Veronica Foster (January 2, 1922 – May 4, 2000), popularly known as “Ronnie the Bren Gun Girl”, was a Canadian icon representing nearly one million Canadian women who worked in the manufacturing plants that produced munitions and matériel during World War II. Her natural beauty made her the perfect model for a national propaganda poster campaign.
Foster worked for John Inglis Co. Ltd producing Bren light machine guns on a production line on Strachan Avenue in Toronto, Ontario. She can be seen as the Canadian precursor to the American cultural icon Rosie the Riveter.
She became popular after a series of propaganda posters were produced; most images featured her working for the war effort, but others depicted more casual settings like Foster dancing the jitterbug or attending a dinner party. In her most famous photograph, Ronnie sports curve-hugging overalls while effortlessly exhaling smoke from her cigarette as she admires her recently assembled Bren gun.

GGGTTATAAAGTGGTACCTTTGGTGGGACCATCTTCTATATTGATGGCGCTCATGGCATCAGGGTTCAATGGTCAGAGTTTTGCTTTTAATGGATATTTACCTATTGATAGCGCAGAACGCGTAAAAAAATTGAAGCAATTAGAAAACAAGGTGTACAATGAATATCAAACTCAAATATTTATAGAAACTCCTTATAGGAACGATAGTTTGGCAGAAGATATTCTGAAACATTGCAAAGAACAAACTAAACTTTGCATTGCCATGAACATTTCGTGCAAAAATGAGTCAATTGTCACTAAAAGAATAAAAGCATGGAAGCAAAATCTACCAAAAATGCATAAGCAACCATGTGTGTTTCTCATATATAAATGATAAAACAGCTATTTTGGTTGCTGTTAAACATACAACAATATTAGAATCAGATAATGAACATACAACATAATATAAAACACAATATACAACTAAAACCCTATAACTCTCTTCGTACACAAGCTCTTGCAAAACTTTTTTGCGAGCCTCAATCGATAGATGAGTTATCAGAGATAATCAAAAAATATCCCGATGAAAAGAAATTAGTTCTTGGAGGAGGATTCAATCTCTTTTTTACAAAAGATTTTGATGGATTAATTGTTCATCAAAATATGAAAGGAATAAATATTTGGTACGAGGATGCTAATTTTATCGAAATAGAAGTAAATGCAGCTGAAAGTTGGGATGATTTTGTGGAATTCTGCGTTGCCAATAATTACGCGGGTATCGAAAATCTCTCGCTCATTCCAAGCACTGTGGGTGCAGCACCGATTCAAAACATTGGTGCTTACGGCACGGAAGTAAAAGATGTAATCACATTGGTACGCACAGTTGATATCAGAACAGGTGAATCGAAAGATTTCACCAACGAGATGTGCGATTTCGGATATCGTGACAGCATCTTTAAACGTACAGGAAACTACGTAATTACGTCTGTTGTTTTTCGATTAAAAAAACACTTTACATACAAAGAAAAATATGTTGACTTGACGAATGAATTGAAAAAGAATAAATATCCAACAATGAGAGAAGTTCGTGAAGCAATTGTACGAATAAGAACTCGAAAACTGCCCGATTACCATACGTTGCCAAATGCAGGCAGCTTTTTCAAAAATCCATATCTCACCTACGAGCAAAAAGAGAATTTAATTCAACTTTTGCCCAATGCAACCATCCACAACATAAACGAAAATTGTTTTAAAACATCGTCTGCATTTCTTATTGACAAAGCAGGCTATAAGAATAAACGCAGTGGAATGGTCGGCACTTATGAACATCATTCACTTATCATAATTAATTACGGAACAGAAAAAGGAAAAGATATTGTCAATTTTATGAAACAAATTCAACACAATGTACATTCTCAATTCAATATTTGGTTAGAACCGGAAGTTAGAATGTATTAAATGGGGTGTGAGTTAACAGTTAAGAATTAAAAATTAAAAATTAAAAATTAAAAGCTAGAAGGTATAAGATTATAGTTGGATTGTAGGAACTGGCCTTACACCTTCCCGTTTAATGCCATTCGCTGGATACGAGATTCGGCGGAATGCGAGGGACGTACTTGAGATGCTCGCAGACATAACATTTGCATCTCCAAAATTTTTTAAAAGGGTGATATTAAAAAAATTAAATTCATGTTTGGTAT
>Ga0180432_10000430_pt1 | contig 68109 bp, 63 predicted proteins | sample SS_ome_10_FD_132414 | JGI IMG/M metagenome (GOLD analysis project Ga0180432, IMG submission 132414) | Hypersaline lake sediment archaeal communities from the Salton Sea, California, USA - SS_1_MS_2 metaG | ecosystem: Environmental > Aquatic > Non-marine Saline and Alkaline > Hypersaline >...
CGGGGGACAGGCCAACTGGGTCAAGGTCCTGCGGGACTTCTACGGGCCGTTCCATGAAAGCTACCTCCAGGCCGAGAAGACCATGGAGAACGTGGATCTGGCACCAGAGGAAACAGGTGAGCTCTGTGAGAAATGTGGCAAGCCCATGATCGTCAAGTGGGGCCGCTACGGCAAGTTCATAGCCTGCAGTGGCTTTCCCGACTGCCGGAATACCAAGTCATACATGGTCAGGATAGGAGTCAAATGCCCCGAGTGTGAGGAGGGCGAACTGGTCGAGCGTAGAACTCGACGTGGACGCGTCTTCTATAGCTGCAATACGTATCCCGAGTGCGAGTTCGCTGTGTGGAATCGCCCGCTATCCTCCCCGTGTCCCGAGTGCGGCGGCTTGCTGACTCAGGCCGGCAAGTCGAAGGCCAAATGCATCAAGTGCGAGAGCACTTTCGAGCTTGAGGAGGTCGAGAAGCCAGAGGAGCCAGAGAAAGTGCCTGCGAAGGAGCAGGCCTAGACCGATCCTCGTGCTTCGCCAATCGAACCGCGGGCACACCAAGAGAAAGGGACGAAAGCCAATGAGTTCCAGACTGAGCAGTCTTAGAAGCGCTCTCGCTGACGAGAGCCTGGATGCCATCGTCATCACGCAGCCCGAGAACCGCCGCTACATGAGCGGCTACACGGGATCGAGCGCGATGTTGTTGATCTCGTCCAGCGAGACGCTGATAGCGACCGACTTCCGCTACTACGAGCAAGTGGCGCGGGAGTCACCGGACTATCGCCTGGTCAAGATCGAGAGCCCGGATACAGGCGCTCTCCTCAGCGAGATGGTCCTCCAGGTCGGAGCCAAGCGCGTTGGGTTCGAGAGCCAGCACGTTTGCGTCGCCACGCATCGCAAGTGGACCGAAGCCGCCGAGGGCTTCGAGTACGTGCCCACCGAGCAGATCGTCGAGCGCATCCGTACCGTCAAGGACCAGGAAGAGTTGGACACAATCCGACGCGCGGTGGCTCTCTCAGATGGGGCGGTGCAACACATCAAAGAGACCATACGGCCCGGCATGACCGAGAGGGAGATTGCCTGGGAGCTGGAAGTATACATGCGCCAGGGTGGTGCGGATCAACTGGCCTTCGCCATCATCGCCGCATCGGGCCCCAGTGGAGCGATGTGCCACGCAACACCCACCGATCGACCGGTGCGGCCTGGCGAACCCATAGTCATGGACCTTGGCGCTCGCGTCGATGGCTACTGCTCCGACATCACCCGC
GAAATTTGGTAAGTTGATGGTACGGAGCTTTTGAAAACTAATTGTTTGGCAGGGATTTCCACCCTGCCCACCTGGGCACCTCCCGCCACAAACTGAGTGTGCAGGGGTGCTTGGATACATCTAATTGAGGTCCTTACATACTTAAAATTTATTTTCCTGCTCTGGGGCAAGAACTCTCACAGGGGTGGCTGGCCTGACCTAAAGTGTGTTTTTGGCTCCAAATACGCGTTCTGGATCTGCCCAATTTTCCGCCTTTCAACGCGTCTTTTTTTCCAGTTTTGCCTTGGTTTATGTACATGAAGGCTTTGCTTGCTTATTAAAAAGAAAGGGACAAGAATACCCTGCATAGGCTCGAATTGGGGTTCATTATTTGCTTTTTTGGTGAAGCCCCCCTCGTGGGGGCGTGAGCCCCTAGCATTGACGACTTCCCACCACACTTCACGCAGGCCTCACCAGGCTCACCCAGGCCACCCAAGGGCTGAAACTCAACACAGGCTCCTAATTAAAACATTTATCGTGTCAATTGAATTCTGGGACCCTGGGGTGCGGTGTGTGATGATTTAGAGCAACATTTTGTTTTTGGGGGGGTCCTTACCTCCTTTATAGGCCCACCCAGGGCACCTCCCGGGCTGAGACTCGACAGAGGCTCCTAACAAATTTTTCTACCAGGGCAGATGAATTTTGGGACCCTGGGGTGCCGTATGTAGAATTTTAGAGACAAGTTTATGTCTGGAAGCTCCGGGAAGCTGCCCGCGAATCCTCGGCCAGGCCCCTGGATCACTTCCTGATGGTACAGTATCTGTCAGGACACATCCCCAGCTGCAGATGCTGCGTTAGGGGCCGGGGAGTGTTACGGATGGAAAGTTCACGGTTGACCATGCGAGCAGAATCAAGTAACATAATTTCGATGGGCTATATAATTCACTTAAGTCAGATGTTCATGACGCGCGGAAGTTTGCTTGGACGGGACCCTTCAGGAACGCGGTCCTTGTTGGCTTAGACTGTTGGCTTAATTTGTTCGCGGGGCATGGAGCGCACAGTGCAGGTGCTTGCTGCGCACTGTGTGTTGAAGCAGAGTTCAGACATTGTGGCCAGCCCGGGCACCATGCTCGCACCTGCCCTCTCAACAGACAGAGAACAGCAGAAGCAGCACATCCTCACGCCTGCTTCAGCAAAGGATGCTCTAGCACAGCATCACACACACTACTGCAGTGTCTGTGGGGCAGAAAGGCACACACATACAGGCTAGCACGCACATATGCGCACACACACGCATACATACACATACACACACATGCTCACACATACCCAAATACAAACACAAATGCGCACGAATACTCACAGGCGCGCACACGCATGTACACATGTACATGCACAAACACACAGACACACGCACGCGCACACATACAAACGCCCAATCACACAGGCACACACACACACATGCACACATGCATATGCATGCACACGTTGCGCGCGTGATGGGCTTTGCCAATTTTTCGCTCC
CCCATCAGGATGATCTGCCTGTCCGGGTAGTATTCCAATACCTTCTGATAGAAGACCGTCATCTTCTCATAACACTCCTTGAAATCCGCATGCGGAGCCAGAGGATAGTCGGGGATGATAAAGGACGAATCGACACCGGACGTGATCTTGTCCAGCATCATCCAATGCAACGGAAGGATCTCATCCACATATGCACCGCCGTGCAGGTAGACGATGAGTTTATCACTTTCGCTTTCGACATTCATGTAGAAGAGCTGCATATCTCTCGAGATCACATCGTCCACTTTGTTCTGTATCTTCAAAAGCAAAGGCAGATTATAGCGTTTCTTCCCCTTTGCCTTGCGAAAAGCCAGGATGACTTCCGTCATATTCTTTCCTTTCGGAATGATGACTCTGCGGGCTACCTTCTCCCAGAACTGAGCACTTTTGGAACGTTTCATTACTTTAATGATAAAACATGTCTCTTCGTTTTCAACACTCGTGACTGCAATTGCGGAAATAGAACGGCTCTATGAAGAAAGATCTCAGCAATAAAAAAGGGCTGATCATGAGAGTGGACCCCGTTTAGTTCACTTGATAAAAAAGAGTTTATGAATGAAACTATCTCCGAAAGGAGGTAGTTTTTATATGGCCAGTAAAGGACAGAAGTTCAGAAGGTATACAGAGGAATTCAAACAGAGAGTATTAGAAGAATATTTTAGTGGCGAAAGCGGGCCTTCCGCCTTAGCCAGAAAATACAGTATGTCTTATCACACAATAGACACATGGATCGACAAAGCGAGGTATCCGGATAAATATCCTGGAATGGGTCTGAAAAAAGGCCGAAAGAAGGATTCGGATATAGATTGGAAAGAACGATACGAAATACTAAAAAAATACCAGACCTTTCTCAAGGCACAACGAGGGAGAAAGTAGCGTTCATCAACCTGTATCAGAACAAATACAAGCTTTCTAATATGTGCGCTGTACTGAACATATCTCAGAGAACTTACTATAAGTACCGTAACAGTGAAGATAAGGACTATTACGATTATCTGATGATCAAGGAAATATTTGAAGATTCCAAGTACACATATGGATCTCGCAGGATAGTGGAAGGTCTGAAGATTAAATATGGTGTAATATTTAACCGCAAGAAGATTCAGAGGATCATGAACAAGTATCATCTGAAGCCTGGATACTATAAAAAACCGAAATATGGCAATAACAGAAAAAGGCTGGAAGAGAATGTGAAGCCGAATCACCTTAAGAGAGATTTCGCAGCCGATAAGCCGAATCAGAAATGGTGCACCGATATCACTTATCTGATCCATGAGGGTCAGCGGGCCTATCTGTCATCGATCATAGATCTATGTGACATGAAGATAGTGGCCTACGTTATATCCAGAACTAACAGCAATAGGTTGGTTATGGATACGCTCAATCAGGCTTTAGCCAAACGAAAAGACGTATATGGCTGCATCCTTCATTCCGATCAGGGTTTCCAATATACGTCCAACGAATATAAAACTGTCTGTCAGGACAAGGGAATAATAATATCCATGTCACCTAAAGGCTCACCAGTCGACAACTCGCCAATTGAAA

As the perfect blend of femininity and female liberation, Ronnie became the subject of public infatuation, so much so that the United States decided to create its own female war icon. And so Ronnie’s head scarf and can-do attitude was transferred to the well-known American propaganda image of “Rosie the Riveter.”